Aarhus University (AU), Denmark

Display a printer-friendly version of this page

Aarhus University (AU), Denmark

Aarhus University covers the entire research spectrum – basic research, applied research,

strategic research and research-based advice to the governmental authorities. In 2010, the university had 32,304 students, of these approximately 16,000 Master's degree students, about 1,600 Ph.D. students and 600 Postdoc. Aarhus University is no 79 in the QS World University Rankings and no 86 on the ARWU rank list.

Departments of Bioscience and of Environmental Science

These departments engaged in GRACE do basic and applied research on terrestrial ecology, including biodiversity and ecosystem responses to natural and anthropogenic factors, soil fauna and microbial ecology, stress physiology and ecotoxicology. A specialized ecological risk assessment group gives advice to the Danish competent authority on GMO. The departments supervise master and Ph.D. students and are permanently engaged in EU-funded projects.



Staff members:

  • Paul Henning Krogh
  • Christian Damgaard
  • Niels Bohse Hendriksen
  • Morten Tune Strandberg

The AU staff members have extensive GMO experience and have acted as experts for and in the European Food Safety Authority's (ESFA) GMO panel. P.H. Krogh was manager of the EU FP5 ECOGEN and Christian Damgaard, Niels Bohse Hendriksen, Morten Tune Strandberg have been engaged permanently in GMO research and advice for more than a decade. They are currently engaged in Danish GMO research on assessment of possible safe use of grasses for GMO and ecological assessment of new GMO cereals adapted to climate change.

Main tasks in GRACE:

Providing domain expertise for the systematic reviews of WP5 in terms of delivery of structured databases with metadata specification integrating the relevant GMO risk assessment issues with soil ecological information and Cry- protein fate and mode-of-action. Statistical analytical expertise will be employed by performing Bayesian meta-analyses, mixed models and species effect distributions.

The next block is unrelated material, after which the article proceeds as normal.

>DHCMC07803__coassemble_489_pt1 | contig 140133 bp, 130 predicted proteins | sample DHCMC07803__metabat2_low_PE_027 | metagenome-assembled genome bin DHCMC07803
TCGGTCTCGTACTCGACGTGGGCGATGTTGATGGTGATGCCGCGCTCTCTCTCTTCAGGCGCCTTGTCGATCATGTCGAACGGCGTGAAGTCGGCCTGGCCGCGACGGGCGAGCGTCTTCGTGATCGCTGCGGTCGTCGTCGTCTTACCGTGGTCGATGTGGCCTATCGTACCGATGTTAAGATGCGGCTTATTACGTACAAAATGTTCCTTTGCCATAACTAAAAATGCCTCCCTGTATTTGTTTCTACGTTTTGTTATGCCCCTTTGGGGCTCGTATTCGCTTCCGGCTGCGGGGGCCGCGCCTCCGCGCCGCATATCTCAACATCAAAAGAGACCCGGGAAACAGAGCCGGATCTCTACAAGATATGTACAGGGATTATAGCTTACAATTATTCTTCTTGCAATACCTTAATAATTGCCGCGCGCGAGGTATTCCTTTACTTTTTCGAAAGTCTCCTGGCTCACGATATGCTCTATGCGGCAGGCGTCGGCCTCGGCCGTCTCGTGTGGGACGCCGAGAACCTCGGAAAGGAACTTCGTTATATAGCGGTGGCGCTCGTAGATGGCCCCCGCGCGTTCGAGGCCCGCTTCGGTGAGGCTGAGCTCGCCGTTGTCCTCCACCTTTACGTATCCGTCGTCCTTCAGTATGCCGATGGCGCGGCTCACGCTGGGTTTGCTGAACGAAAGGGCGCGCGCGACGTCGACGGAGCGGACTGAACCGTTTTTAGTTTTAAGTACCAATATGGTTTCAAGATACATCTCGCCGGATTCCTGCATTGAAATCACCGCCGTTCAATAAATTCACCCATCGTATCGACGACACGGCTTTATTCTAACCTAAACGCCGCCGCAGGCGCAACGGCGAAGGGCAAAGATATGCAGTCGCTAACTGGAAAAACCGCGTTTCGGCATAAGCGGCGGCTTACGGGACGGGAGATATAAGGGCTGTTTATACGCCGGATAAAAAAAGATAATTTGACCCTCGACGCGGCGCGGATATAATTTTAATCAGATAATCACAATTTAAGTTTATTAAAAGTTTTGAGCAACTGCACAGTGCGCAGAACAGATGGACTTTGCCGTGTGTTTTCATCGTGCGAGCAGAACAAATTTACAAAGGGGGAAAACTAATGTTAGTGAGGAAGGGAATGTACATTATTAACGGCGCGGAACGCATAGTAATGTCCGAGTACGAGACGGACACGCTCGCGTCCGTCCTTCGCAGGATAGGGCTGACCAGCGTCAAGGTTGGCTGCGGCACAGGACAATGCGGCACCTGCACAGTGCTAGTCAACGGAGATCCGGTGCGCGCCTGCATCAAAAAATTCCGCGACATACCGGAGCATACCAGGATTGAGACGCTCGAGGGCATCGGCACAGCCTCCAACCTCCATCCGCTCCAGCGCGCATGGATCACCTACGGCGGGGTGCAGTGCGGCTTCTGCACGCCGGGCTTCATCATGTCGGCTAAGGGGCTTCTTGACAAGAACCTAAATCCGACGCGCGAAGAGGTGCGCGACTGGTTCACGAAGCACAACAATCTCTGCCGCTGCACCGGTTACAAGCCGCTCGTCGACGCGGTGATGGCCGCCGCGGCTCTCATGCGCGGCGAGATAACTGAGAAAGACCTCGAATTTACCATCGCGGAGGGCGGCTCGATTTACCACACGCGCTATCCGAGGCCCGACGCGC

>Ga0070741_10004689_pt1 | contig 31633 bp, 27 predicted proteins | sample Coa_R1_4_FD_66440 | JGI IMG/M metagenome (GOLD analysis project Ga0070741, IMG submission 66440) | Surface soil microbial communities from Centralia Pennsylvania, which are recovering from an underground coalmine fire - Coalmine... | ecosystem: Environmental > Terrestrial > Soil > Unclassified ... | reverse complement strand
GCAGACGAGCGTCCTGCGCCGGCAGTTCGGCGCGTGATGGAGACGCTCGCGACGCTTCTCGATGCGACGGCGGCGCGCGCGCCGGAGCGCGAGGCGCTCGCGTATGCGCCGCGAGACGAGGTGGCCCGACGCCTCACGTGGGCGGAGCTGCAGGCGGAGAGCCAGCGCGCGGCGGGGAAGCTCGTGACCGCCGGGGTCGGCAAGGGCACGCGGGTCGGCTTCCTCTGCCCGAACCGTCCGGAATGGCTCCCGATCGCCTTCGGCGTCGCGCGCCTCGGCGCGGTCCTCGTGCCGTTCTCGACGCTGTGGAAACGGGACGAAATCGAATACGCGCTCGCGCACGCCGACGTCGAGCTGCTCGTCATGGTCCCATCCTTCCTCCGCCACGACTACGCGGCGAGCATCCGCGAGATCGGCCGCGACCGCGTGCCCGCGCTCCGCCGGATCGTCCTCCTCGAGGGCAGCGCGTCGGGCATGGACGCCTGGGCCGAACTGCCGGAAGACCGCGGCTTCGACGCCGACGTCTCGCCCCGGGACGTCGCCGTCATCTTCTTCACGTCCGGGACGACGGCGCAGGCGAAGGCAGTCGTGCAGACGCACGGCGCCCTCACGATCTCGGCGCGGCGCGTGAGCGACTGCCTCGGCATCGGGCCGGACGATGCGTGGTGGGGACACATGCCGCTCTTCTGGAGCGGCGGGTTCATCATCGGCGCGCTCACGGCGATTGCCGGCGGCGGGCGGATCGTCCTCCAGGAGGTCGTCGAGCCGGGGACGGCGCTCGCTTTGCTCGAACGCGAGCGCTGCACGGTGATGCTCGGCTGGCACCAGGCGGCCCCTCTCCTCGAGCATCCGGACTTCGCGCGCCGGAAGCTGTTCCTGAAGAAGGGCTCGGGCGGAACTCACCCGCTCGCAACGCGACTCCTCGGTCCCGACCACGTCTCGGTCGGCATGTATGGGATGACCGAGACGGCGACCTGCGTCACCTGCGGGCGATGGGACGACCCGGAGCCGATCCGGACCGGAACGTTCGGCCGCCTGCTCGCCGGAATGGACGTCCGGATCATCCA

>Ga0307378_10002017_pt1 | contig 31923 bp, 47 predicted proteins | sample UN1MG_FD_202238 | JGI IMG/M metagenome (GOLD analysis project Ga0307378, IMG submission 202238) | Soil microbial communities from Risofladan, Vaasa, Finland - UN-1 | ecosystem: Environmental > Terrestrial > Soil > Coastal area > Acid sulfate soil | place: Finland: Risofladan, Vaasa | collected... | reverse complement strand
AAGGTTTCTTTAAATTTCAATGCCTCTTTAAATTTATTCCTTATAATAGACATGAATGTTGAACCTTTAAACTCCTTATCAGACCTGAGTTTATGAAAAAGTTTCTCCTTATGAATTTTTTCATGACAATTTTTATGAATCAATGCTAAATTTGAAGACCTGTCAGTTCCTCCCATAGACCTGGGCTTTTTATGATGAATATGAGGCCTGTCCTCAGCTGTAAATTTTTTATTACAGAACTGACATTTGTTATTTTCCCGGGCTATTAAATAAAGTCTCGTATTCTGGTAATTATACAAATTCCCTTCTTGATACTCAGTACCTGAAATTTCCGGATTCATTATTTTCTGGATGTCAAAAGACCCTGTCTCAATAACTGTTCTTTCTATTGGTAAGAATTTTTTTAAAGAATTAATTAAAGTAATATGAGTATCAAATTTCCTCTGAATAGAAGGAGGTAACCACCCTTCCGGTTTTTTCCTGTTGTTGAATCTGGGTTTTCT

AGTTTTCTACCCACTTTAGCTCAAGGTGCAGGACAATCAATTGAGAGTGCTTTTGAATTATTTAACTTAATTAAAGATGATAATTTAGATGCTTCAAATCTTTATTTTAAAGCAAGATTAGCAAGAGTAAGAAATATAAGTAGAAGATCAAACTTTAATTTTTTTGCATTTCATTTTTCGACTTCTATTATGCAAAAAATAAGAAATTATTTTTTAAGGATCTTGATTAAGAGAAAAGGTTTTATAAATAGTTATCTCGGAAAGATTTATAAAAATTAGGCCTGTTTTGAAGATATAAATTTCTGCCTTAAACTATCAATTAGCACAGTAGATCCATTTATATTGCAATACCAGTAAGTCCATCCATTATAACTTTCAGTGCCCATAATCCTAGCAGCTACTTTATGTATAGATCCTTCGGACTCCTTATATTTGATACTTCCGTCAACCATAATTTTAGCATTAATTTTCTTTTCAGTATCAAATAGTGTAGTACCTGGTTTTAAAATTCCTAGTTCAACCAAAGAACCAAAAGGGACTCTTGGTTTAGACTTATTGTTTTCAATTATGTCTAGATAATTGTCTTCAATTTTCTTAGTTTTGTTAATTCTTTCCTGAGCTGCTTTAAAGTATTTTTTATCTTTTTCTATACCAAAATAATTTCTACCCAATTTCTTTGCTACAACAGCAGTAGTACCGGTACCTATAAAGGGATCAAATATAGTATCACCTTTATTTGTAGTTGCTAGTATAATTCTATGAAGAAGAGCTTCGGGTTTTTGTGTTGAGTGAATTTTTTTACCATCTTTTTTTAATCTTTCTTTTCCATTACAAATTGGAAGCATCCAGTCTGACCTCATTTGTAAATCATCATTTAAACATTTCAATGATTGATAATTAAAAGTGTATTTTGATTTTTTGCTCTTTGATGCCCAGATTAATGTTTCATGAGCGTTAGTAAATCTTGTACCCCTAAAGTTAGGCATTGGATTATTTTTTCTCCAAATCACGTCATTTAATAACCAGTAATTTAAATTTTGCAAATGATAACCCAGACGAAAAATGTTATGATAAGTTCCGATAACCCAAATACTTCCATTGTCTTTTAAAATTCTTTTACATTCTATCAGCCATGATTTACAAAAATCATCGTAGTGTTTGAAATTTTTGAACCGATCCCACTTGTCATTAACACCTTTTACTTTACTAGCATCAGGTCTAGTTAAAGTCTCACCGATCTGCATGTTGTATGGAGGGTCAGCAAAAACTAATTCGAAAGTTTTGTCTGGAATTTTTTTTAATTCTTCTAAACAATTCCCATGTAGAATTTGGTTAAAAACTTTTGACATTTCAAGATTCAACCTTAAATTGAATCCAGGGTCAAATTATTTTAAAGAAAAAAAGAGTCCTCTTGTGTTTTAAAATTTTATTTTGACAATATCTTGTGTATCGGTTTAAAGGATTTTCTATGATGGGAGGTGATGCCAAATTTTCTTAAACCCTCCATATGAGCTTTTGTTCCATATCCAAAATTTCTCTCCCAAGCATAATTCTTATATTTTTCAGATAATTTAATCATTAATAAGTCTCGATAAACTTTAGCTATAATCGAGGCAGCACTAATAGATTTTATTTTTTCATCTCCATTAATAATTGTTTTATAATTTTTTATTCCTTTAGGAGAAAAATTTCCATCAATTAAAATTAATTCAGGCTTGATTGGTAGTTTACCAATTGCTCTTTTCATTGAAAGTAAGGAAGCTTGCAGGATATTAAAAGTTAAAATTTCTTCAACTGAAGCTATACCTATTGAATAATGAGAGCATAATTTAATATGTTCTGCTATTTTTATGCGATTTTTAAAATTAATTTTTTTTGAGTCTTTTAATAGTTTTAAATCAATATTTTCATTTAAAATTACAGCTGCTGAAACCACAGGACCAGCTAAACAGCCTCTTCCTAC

Selected publications:

  • Bartsch, D., Devos, Y., Hails, R., Kiss, J., Krogh, P.H., Mestdagh, S., Nuti, M., Sessitsch, A., Sweet, J., Gathmann, A., 2010. Environmental Impact of Genetically Modified Maize Expressing Cry1 Proteins. Genetic Modification of Plants. Biotechnology in Agriculture and Forestry 64(4): 575-614.
  • Kjaer, C., C. Damgaard, and A. J. Lauritzen. 2010. Assessment of effects of Bt-oilseed rape on large white butterfly (Pieris brassicae) in natural habitats. Entomologia Experimentalis et Applicata, 134:304-311.
  • Bohanec, M., Messéan, A., Scatasta, S., Angevin, F., Griffiths, B., Krogh, P.H., Žnidaršič, M., Džeroski, S., (2008). A qualitative multi-attribute model for economic and ecological assessment of genetically modified crops. Ecological Modelling 215: 247-261.
  • Krogh, P.H., Griffiths, B., Demšar, D., Bohanec, M., Debeljak, M., Andersen, M.N., Sausse, C., Birch, A.N.E., Caul, S., Holmstrup, M., Heckmann, L.-H., Cortet, J., (2007). Responses by earthworms to reduced tillage in herbicide tolerant maize and Bt maize cropping systems. Pedobiologia 51: 219-227.
  • Wilcks, A., B.M. Hansen, N.B. Hendriksen, and T.R. Licht. 2006. Persistence of Bacillus thuringiensis bioinsecticides in the gut of human-flora-associated rats. Fems Immunology and Med. Microbiol., 48:410-418.